Over spring break I didn't have a lot of time to watch t.v. and movies, but I did get the opportunity to see three awesome musicals in New York City: Wicked, Guys and Dolls, and Avenue Q. I've read the novel that the musical was based on, but this past week was my first chance to see Wicked in musical form. It was pretty different from the book, but the main character Elphaba (also known as the Wicked Witch of the West) was much the same in both mediums and was, as always, very cool. Elphaba is kind of an outcast her entire life, not only because she is different on the outside but because she has a not so conventional personality as well. She accompanies her favored younger sister to University, where she finds her calling in life and learns that what makes her different also defines her purpose.
In a strange way, Elphaba's type of cool sort of reminded me of Shaft. Both characters have a take-no-crap kind of attitude and both couldn't care less what other people think of what they do. Shaft and Elphaba also both have a gentler side, though, and have certain groups that they feel a need and duty to protect. Elphaba can be snarky and prickly and a bit unpleasant, but she is also fiercely loyal to her friends and causes she wishes to uphold. Later in the show, she is also publicly demonized as being "wicked" because she chooses to go against the grain, but she still has an in with the wizard who rules Oz and her friend Glinda, the powerful and popular Good Witch of the North. Shaft is the same in that he too has a duality of his nature: he works with the law establishment to fight crime, but at the same time he teams up with street gangs and other criminals to get his job done. Like Shaft, Elphaba will also do whatever it takes to get her job done.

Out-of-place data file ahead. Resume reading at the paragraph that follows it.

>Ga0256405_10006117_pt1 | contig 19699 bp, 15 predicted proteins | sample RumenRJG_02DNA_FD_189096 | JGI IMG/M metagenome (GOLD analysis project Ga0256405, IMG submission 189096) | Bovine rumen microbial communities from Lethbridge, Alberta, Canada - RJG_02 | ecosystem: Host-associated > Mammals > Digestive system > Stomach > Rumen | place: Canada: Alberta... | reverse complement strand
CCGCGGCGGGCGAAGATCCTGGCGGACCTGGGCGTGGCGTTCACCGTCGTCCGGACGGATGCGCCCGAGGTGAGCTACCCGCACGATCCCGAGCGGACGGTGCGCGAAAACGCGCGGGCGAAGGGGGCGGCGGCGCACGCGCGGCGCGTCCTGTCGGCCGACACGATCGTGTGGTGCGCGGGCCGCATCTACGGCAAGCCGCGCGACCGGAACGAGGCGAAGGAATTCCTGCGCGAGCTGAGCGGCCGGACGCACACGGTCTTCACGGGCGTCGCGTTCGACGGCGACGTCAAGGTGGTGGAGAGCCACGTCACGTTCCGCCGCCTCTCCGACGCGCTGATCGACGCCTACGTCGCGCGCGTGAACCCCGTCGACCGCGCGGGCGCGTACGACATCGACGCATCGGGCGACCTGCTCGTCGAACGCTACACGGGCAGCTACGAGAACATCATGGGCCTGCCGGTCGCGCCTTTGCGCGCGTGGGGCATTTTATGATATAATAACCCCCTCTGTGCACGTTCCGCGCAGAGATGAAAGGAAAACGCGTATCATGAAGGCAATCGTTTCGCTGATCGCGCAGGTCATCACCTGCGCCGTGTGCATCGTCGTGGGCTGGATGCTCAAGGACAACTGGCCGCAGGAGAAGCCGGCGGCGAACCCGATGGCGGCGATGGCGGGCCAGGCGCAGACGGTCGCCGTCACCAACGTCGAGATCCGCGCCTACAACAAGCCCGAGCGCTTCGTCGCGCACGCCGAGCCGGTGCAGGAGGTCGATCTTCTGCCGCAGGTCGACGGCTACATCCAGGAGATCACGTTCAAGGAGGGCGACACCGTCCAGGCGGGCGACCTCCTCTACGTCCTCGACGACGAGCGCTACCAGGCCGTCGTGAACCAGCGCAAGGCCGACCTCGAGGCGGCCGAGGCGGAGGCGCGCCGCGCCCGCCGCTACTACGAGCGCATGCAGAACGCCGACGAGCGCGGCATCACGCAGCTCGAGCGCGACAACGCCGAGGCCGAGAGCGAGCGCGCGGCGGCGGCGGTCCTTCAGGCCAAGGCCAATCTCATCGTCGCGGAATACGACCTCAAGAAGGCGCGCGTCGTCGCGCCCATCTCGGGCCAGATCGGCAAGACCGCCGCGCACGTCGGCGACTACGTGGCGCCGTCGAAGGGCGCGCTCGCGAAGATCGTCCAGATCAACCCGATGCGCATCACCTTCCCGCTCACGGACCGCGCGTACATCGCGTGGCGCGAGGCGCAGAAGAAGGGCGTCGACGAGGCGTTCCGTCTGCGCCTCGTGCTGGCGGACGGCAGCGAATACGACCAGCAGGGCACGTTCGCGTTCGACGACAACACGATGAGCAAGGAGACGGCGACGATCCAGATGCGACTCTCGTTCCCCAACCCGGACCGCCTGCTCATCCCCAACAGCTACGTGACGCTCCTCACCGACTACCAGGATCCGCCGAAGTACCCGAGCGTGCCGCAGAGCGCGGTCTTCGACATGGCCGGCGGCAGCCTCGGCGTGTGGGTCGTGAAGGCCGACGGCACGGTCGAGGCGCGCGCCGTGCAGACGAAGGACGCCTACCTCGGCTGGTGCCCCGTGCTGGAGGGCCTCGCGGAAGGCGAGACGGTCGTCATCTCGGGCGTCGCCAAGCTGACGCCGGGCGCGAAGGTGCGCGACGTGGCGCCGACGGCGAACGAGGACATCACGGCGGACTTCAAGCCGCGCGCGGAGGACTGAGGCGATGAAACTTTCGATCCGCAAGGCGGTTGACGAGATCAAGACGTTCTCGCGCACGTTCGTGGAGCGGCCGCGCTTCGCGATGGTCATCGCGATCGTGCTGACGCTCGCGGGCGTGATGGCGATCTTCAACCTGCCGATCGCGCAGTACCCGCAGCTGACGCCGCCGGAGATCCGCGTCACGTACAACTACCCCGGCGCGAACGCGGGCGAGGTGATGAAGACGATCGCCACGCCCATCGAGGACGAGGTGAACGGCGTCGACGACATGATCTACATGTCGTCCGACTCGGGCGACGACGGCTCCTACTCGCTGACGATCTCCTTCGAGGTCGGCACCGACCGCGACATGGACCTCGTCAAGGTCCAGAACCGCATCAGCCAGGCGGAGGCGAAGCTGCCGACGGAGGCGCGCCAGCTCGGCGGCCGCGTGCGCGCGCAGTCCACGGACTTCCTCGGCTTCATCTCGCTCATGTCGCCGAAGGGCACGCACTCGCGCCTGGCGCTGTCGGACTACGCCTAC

Shaft can also be compared to another character who is snarky and prickly and a bit unpleasant, and maybe even a little bit wicked. Yes, Dr. Gregory House is all of those things, but if I had a practically undiagnosable ailment with horrible symptoms, he is certainly the doctor I would want on call. House takes Shaft's confidence and pay-the-world-no-mind attitude through the roof and although it drives everyone around him crazy, it gets the job done. Like Shaft, House fosters few personal relationships and seems to live almost solely for his work. The interesting thing about House, though, is that although his character is cool on t.v., he is probably not someone you would want to interact with on a day-to-day basis. I often wonder if House would be cool in real life, especially if he were someone I had to see every day, and I think that Shaft would fit under the same category. These types of characters just go to show that you can be kind of a jerk as long as you make up for it by being completely awesome.